• ros-dashing-rosidl-typesupport-introspection-c: 0.7.3-1 -> 0.7.4-1
  • ros-dashing-rosidl-typesupport-introspection-cpp: 0.7.3-1 -> 0.7.4-1
  • ros-dashing-rqt-plot: 1.0.5-1 -> 1.0.6-1
  • ros-dashing-rviz-assimp-vendor: 6.1.1-1 -> 6.1.2-1
  • ros-dashing-rviz-common: 6.1.1-1 -> 6.1.2-1
  • ros-dashing-rviz-default-plugins: 6.1.1-1 -> 6.1.2-1
  • ros-dashing-rviz-ogre-vendor: 6.1.1-1 -> 6.1.2-1
  • ros-dashing-rviz-rendering: 6.1.1-1 -> 6.1.2-1
  • ros-dashing-rviz-rendering-tests: 6.1.1-1 -> 6.1.2-1
  • ros-dashing-rviz-visual-testing-framework: 6.1.1-1 -> 6.1.2-1
  • ros-dashing-rviz2: 6.1.1-1 -> 6.1.2-1
  • ros-dashing-shared-queues-vendor: 0.1.2-1 -> 0.1.3-1
  • ros-dashing-sqlite3-vendor: 0.1.2-1 -> 0.1.3-1
  • ros-dashing-sros2: 0.7.0-1 -> 0.7.1-1
  • ros-dashing-sros2-cmake: 0.7.0-1 -> 0.7.1-1
  • ros-dashing-tf2: 0.11.3-1 -> 0.11.3-2
  • ros-dashing-tf2-eigen: 0.11.3-1 -> 0.11.3-2
  • ros-dashing-tf2-geometry-msgs: 0.11.3-1 -> 0.11.3-2
  • ros-dashing-tf2-msgs: 0.11.3-1 -> 0.11.3-2
  • ros-dashing-tf2-ros: 0.11.3-1 -> 0.11.3-2
  • ros-dashing-tf2-sensor-msgs: 0.11.3-1 -> 0.11.3-2
  • ros-dashing-topic-monitor: 0.7.6-1 -> 0.7.8-1

Removed Packages [0]:

Thanks to all ROS maintainers who make packages available to the ROS community. The above list of packages was made possible by the work of the following maintainers:

  • AWS B9 Team
  • Amazon ROS Contributions
  • Anup Pemmaiah
  • Arne Nordmann
  • Daniel Stonier
  • Dirk Thomas
  • Dorian Scholz
  • Jacob Perron
  • Karsten Knese
  • Michael Carroll
  • Pete Baughman
  • Scott K Logan
  • Steven! Ragnarök
  • Tully Foote
  • Vincent Rabaud
  • William Woodall

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Participants: 1

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by @clalancette Chris on June 14, 2019 12:51 PM

June 12, 2019
Why are ROS and Ignition/Gazebo diverging (or not converging)?

@peci1 wrote:

I’m preparing a presentation for novel ROS programmers, and during preparation of the presentation, I just started asking myself why doesn’t ROS integrate with Ignition at all?

If I get it right, both ROS and Ignition are developed by Open Robotics (and community!), and Ignition is a set of tools for roboticists. So why is it completely omitted in ROS?

I can see a lot of parallel implementations of basically the same stuff (Transport, Math, CMake, Rendering, Plugin, Msgs, Gui). Because the developers of both are more or less “under one roof”, I just don’t get it…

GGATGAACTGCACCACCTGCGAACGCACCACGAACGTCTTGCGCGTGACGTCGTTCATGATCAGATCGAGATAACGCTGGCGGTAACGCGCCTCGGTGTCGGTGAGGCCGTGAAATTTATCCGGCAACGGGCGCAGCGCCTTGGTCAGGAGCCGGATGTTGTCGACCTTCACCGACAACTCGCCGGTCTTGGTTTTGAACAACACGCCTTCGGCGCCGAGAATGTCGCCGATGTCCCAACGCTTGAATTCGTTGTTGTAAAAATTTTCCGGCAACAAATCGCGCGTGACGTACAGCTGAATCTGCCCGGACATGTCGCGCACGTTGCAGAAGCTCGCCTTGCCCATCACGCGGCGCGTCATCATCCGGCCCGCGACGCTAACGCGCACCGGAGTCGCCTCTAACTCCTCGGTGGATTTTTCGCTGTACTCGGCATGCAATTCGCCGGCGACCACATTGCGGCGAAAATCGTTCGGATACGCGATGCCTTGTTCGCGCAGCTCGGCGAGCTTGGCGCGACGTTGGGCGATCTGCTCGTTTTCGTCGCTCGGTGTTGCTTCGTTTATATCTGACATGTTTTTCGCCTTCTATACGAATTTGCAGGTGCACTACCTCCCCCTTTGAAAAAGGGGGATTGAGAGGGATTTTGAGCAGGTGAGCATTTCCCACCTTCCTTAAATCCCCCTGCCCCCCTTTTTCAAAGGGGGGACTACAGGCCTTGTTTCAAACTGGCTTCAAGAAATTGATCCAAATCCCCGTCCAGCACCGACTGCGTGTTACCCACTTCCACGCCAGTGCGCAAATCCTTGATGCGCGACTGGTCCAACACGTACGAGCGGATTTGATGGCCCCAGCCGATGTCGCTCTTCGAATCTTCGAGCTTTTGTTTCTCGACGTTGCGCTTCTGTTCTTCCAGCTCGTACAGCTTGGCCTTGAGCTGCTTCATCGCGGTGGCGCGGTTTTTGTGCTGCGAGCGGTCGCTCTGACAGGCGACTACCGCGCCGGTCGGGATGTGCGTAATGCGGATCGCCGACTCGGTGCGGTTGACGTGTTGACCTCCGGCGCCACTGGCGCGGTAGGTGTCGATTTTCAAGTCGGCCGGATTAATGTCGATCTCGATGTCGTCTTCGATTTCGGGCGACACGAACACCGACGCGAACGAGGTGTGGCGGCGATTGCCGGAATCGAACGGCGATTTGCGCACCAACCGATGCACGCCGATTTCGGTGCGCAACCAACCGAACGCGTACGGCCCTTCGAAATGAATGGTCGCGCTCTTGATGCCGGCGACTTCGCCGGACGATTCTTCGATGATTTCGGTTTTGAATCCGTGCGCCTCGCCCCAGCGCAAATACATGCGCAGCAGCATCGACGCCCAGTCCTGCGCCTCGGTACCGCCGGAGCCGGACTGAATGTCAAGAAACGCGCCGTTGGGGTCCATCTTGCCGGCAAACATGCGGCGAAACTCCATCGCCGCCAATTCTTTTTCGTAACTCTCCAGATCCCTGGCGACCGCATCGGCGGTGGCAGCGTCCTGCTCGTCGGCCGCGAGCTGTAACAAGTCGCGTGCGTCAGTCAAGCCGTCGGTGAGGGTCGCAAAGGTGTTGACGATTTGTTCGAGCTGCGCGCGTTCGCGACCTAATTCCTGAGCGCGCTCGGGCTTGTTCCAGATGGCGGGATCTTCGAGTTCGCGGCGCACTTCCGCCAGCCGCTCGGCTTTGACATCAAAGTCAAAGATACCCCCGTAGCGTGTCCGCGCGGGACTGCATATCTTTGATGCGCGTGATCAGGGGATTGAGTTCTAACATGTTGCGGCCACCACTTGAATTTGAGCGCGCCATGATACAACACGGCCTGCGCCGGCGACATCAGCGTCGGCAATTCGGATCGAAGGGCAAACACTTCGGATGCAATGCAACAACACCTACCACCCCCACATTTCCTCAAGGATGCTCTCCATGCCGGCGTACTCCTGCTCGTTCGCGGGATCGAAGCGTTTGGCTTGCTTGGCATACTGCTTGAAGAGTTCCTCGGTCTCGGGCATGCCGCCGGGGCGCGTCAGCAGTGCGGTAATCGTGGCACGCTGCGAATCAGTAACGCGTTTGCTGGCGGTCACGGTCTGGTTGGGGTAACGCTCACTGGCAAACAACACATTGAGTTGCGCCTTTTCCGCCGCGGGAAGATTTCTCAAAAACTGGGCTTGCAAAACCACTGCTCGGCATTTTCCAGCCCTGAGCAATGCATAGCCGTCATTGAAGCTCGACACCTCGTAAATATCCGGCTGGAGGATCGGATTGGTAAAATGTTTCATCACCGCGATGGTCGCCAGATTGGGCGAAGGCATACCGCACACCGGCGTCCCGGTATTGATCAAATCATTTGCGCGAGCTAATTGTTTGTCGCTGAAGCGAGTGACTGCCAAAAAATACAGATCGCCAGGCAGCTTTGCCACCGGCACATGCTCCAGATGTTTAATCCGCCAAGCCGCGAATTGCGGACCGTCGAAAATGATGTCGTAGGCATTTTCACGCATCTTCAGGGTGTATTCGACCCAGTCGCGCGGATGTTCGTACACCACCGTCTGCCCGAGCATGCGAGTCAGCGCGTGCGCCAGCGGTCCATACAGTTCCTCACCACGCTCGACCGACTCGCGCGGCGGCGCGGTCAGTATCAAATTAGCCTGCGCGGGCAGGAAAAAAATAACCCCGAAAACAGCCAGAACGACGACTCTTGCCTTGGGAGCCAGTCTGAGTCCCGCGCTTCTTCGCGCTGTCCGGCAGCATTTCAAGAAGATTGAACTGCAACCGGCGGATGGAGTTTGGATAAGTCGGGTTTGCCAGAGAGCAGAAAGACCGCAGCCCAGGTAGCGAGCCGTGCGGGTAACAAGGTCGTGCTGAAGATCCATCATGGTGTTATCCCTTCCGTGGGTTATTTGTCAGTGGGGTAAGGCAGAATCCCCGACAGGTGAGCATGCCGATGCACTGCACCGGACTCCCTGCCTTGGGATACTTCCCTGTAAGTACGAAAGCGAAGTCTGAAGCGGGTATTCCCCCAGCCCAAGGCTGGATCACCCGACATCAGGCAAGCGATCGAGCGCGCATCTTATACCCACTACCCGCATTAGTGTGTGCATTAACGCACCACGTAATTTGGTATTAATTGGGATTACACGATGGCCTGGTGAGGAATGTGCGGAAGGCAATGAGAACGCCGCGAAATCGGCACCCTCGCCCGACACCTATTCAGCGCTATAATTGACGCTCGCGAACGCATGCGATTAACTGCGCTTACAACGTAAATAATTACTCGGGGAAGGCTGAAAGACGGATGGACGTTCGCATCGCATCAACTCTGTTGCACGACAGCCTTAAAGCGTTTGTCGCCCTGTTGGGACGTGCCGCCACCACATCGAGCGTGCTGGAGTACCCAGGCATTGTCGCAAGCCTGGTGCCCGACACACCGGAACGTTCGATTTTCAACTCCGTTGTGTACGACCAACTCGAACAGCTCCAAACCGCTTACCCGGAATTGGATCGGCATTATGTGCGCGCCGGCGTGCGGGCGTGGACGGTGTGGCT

It would be super-nice to have e.f. ign-math used by basic ROS tools and readily available for anyone working in ROS. I can’t count how many times I’ve seen people converting quaternions to RPY angles by snippets of math they don’t understand… With Ignition, it’d be so much simpler…

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Participants: 3

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by @peci1 Martin Pecka on June 12, 2019 11:19 PM

June 11, 2019
ROS Summer School in China 2019, July 27-August 3 (Hefei)

@xinyu wrote:

ROS Summer School in China will celebrate its five year anniversary. We have successfully organized four ROS summer schools in Shanghai (2015, 2016, 2017) and in Shenzhen (2018). In the past four years, more than 1500 teachers, students and software engineers studied in our ROS summer schools. We also had excellent feedback from these onsite and offsite participants with positive comments on the lectures, speakers and organization.

Many robot companies in China have realized the importance of ROS and began developing their robot projects using ROS. However, learning ROS and its associating components involves a wide range of knowledge, which not only requires developers to have software programming skills, but also to be familiar with robotics theories, robot hardware and even understanding the background of specific industrial applications.

Learning and using ROS is somehow a slow and painful process. Our summer school provided a quick, in-depth and free learning opportunity for ROS beginners and advanced ROS developers. In 2019, we will organize the 5th ROS summer school in China. This year, our ROS summer school will come to Hefei, capital of East China’s Anhui province. From 2016, twenty new robotics projects are set to go ahead in Hefei. For example, Harbin Institute of Technology Robots Group, a leading robot firm in China, started building its 2 billion RMB ($299 million) eastern China headquarter in the city. Another project to go ahead is the Kuka Industrial Robotics Research & Development Center, a joint initiative of Kuka Industries, a subsidiary of the German robotic manufacturer Kuka AG, and two Hefei robotics firms.

In the seven days, we are going to cover the following topics: ROS basics, teleoperation, Gazebo simulator, computer vision, SLAM, navigation, industrial robot, some industrial exhibition and more. Many representatives from industries will share their experiences on robot project development using ROS. At the end of the summer school, we will organize a robot competition. Participants use their skills to fulfill some given tasks using mobile robots and sensors.

Our official website will be online soon. Please follow the website for any updates of our ROS Summer School 2019.

http://www.roseducation.org

For the past ROS summer schools, check out the following links

http://www.robotics.sei.ecnu.edu.cn/ros2018

http://www.robotics.sei.ecnu.edu.cn/ros2017

http://www.robotics.sei.ecnu.edu.cn/ros2016

http://www.robotics.sei.ecnu.edu.cn/ros2015